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So you are trying to tell me that coasting down the freeway going N->D from 800 rpm to 2750 rpm is going to tear up the transmission more than my car being revved to the red line and going from 6700 to 4000 in the same amount of time with an engine that's wide open?

Additionally, your saying I'll tear up the transmission by taking it out of overdrive on the freeway with the gas let up all the way. That's about a 1600 rpm increase in rpm as opposed to a 1900 rpm N->D increase.
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Old 06-26-2008, 12:05 PM   #44
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Originally Posted by sonyhome View Post
When in "N" coasting, the driveshaft rotates fast, and the torque converter rotates at idle RPMs.
When engaging to "D", the torque converter shaft is jolted suddenly from 800RPM to say 3000RPMs.
The torque converter in that case is counter productive because it will oppose a force, increasing the stress on the torque converter shaft.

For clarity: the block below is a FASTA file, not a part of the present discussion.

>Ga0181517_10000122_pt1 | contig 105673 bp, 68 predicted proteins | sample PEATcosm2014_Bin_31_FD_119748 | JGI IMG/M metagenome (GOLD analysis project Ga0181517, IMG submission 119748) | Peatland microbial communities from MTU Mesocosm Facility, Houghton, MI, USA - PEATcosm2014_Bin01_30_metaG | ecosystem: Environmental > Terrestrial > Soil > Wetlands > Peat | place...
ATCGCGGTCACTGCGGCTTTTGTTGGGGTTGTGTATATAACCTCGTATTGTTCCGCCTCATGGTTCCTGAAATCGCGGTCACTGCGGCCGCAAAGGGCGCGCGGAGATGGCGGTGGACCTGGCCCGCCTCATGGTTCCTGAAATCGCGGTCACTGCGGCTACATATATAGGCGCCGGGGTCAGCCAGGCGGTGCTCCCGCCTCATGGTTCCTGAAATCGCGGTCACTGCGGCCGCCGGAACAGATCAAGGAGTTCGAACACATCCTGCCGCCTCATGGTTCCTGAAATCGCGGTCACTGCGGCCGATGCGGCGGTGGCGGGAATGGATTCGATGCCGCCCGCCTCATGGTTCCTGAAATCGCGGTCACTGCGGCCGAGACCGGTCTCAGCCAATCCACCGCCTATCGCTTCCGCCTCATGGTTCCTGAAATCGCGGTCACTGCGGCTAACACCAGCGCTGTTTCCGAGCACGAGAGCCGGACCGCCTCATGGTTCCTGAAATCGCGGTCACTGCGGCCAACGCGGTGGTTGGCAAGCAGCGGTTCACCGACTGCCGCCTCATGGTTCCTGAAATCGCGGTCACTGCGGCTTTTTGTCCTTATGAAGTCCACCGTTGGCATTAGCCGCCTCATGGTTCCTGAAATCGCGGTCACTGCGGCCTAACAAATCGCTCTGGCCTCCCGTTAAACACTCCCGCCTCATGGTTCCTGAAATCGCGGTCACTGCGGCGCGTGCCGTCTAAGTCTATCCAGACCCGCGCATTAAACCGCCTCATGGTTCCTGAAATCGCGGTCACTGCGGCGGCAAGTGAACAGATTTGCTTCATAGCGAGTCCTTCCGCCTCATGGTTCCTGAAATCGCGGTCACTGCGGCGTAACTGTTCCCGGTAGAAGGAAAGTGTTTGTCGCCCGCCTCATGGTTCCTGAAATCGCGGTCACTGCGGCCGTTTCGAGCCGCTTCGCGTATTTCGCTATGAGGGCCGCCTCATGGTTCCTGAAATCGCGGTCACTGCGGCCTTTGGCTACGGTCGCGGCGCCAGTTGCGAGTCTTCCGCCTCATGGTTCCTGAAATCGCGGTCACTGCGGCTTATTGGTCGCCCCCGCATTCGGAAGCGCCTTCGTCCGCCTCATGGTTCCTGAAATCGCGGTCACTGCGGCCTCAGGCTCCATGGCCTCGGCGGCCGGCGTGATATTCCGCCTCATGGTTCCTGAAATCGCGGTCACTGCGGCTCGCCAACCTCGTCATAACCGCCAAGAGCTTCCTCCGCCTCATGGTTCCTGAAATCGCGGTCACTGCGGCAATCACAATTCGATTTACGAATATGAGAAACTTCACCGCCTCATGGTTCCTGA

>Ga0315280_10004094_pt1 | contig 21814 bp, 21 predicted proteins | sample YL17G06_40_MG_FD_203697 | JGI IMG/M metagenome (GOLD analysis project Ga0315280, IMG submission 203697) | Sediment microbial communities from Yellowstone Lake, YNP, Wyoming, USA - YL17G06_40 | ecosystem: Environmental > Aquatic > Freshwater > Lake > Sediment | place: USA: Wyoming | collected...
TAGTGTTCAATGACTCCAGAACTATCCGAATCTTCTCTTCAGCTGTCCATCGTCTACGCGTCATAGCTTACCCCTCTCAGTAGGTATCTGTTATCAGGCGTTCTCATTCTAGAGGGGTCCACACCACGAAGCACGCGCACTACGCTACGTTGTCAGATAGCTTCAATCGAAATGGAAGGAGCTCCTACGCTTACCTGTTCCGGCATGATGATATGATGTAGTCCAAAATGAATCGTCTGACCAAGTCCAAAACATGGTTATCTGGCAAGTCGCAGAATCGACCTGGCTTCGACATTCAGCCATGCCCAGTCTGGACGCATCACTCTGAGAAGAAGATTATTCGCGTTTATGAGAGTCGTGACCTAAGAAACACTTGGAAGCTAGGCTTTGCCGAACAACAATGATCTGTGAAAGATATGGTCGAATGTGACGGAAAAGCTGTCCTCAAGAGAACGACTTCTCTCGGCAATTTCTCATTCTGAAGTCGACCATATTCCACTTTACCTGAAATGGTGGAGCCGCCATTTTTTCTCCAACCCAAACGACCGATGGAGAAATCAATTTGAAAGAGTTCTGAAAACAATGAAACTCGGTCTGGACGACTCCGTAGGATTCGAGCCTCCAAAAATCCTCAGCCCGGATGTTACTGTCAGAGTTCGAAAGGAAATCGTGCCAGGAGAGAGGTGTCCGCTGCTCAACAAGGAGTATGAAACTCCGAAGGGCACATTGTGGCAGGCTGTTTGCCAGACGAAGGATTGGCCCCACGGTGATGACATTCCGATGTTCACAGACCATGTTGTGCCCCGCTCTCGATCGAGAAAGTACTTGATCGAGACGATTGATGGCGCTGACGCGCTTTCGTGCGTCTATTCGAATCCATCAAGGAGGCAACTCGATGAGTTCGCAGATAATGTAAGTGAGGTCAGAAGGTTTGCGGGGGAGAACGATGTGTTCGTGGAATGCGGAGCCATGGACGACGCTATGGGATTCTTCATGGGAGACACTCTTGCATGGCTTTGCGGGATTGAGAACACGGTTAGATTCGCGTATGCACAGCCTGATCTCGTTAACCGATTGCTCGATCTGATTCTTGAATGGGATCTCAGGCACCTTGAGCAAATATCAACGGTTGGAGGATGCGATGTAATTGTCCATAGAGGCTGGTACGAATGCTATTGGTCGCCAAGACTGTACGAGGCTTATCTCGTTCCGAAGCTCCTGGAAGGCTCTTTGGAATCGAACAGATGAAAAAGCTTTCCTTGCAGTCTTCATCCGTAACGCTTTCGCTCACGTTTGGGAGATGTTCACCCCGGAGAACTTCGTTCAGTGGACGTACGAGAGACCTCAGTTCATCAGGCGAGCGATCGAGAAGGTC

Once in gear, the torque shaft turns at 3000RPMs, and the torque converter handles the decoupling with the engine flywheel which before that was rotating the torque converter shaft.

So I see that you could prematurely wear the tranny's brake bands and clutches that way, because the "N" to "D" shift is not really protected by the torque converter so those take the force by slipping... Unless indeed you rev-match the engine before engaging to "D".
That's my answer, and I'm sticking to it, I will rev match before I shift back in drive and in turn saving my automatic transmission. Even if I didn't notice a real "bump" in the first place when I did it without..
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Old 06-27-2008, 01:50 AM   #45
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Hey, don't just take my word, I learned trannies last nite.

Let's talk about how AT trannies break... Maybe we can infer if N-D shifts cause wear or can break trannies.